Skip to main content


Reset A A Font size: Print

United States Court of Appeals, Second Circuit.

ROBERT DOYLE, individually and on behalf of all others similarly situated, Plaintiff-Appellant, v. MASTERCARD INTERNATIONAL INCORPORATED, Defendant-Appellee.


Decided: July 06, 2017

PRESENT: DENNIS JACOBS, PIERRE N. LEVAL, REENA RAGGI, Circuit Judges, FOR APPELLANT: TODD C. BANK, Todd C. Bank, Attorney at Law, P.C., Kew Gardens, NY. FOR APPELLEE: CHRISTOPHER KARAGHEUZOFF (Jonathan Montcalm, on the brief), Dorsey & Whitney LLP, New York, NY.

Robert Doyle appeals from a judgment of the United States District Court for the Southern District of New York (Swain, J.) dismissing his putative class action claims for breach of contract, breach of the implied covenant of good faith and fair dealing, and violation of the District of Columbia Consumer Protection Procedures Act (“DCCPPA”), D.C. Code §§ 28-3901-3913. We assume the parties' familiarity with the underlying facts, the procedural history, and the issues presented for review.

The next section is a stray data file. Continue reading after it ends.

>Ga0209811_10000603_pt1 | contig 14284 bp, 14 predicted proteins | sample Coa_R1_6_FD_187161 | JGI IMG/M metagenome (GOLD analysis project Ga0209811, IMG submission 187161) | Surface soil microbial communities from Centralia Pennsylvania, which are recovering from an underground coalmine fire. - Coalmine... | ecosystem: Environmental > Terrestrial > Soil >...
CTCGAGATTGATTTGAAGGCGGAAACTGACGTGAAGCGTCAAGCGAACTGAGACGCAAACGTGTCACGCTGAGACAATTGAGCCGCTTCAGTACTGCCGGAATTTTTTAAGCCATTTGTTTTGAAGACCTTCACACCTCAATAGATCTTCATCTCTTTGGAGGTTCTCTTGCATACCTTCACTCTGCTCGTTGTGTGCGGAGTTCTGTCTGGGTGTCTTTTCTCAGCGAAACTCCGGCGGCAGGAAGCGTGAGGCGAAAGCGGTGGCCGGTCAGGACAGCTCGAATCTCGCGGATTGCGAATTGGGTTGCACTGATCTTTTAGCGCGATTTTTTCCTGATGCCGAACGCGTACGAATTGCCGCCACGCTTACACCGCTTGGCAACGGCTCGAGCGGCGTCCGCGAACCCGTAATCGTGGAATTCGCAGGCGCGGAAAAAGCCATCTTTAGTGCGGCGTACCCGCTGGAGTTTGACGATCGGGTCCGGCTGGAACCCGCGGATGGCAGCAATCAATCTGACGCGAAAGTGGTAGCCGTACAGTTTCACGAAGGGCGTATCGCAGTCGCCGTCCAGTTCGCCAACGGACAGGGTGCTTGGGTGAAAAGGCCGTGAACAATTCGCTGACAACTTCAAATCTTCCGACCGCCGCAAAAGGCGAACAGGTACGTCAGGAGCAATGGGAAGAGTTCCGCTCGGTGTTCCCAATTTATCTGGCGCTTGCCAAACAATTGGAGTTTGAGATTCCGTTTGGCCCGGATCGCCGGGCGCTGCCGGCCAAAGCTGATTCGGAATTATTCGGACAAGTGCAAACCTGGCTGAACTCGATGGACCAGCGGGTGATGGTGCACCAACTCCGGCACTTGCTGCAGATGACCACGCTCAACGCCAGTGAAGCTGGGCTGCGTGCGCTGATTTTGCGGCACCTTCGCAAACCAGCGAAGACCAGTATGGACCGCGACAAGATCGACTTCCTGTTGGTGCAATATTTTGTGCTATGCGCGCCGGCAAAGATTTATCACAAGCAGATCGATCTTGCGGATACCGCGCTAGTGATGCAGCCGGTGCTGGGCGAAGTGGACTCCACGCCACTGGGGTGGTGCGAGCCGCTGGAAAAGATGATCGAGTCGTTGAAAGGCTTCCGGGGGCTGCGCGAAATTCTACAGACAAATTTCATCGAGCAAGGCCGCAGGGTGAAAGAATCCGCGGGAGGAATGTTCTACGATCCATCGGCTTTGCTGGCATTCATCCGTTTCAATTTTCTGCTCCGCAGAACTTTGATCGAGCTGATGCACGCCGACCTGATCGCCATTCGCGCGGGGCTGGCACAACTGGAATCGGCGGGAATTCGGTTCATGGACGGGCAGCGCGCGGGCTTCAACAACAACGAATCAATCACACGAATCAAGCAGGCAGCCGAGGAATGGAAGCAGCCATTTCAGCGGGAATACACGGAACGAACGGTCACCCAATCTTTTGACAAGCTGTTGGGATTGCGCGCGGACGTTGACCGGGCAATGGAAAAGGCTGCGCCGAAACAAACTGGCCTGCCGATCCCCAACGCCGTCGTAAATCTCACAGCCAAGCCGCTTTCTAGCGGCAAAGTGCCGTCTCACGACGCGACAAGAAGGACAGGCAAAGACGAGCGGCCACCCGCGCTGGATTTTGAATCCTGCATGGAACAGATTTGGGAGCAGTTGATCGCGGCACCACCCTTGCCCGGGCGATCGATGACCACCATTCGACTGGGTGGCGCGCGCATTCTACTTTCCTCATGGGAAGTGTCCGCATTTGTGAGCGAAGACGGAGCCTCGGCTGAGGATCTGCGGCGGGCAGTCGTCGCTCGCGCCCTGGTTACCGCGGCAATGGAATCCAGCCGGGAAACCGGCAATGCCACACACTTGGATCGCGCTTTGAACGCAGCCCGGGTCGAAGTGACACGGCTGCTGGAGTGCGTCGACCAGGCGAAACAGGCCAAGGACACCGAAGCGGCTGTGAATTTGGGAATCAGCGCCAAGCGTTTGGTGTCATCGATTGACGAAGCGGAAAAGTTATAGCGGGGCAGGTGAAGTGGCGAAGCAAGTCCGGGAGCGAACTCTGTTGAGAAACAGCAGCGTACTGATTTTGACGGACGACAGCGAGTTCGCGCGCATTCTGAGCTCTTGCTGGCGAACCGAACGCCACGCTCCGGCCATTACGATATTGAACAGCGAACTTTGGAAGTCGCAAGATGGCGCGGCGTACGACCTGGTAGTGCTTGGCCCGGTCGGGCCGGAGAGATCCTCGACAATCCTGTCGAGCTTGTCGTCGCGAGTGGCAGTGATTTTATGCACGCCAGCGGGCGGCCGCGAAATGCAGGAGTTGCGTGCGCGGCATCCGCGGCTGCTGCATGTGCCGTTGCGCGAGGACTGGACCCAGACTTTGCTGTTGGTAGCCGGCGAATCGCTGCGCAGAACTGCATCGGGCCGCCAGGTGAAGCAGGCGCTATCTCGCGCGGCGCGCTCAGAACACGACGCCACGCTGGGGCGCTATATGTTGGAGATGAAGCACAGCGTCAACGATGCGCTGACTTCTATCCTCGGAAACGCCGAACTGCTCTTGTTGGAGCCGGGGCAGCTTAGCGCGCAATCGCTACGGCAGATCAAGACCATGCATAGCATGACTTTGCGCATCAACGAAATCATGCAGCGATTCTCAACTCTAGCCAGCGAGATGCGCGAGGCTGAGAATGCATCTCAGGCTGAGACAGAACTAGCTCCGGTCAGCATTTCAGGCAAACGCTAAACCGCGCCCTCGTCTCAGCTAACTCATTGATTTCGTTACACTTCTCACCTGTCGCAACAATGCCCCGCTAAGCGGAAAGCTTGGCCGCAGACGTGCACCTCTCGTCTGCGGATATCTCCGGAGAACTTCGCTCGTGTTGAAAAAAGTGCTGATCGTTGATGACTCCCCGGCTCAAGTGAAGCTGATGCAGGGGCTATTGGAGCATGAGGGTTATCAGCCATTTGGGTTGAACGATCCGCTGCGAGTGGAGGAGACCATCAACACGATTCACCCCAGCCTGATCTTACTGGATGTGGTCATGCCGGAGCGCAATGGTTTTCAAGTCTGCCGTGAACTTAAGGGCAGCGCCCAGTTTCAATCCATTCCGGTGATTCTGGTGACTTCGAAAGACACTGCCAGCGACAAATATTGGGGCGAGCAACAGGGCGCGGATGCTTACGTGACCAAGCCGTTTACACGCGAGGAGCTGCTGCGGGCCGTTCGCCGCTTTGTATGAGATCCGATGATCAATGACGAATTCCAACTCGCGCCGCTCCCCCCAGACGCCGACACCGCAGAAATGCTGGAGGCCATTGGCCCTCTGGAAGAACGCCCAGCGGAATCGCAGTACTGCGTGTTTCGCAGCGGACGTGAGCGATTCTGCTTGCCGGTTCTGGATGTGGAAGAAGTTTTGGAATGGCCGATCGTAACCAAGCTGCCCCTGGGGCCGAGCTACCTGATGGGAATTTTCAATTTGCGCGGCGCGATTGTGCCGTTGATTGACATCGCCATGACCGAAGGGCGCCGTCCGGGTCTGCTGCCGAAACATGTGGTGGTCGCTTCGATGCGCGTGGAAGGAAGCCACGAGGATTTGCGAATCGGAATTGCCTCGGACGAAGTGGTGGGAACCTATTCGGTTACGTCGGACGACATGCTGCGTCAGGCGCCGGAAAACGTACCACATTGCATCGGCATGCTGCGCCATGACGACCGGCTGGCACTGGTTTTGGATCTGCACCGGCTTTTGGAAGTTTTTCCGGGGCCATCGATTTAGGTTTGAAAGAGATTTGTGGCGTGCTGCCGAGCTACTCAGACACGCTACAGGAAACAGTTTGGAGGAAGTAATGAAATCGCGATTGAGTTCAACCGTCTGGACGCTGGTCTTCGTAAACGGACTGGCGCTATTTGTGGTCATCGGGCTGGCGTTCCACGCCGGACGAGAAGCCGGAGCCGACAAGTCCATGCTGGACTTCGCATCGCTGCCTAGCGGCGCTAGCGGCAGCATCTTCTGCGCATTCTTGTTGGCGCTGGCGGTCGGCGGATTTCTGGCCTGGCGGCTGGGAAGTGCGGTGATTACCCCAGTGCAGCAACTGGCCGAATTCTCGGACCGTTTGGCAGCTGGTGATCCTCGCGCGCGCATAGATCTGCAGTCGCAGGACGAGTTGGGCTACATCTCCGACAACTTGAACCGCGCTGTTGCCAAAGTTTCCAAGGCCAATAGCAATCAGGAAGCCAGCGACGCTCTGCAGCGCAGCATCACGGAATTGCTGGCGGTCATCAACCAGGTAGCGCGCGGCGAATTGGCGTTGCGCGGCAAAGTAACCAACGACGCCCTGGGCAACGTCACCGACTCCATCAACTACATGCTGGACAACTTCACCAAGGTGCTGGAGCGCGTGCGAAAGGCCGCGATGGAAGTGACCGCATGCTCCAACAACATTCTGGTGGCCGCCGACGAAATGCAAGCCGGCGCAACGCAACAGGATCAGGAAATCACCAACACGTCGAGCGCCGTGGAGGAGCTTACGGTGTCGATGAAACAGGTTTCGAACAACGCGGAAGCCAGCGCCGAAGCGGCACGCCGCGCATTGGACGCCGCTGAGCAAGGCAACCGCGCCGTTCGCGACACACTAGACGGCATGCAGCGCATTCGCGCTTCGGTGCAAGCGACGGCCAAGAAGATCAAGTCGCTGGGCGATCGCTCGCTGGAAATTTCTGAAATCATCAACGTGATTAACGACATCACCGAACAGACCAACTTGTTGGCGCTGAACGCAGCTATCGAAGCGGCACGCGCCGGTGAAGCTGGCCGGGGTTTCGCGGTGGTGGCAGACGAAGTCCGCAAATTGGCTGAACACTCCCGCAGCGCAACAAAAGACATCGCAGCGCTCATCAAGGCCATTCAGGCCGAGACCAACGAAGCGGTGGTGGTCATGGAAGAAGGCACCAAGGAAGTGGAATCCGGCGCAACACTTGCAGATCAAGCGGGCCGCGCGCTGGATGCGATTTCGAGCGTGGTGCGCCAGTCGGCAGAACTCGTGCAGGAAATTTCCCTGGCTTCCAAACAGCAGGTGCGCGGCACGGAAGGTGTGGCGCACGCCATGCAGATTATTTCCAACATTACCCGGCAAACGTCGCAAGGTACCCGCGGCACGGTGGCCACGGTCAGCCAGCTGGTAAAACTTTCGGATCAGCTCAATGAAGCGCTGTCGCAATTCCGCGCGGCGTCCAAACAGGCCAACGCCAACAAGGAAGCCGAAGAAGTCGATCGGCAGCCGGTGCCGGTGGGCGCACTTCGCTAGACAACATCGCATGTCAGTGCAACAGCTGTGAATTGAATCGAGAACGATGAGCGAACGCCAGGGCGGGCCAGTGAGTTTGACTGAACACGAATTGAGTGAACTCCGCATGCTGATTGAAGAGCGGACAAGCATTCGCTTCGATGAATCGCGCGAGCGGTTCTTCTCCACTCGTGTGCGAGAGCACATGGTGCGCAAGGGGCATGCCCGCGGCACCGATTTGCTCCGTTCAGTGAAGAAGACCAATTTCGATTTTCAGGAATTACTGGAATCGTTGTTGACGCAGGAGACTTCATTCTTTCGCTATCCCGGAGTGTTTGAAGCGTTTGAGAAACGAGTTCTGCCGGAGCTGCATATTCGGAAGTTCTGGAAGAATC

Doyle's amended complaint alleges that, from 2011 to 2015, Mastercard International Incorporated (“Mastercard”) advertised nationwide that it would donate one cent to a charitable program called “Stand Up To Cancer” for each Mastercard credit or debit card transaction of at least $10 in a United States restaurant. (In 2011, there was no minimum.) In 2012, 2014, and 2015, Mastercard added that it would make a two-cent donation for certain contactless transactions. Each year, the advertisements disclosed that the promotion would start on a certain date and run until the earlier of: (1) a specified end date; or (2) whenever Mastercard reached its $4 million maximum donation.

Doyle is a New Jersey resident who used his Mastercard credit or debit card at restaurants in Florida and New Jersey between 2011 and 2015. He alleges that by engaging in qualifying transactions in response to Mastercard's advertisements, he (and others like him) formed a contract with Mastercard, and that Mastercard breached by continuing to advertise the “Stand Up To Cancer” promotion after it became apparent that the $4 million maximum donation would be, or had been, met. He further alleges breach of the implied covenant of good faith and fair dealing, and violation of the DCCPPA.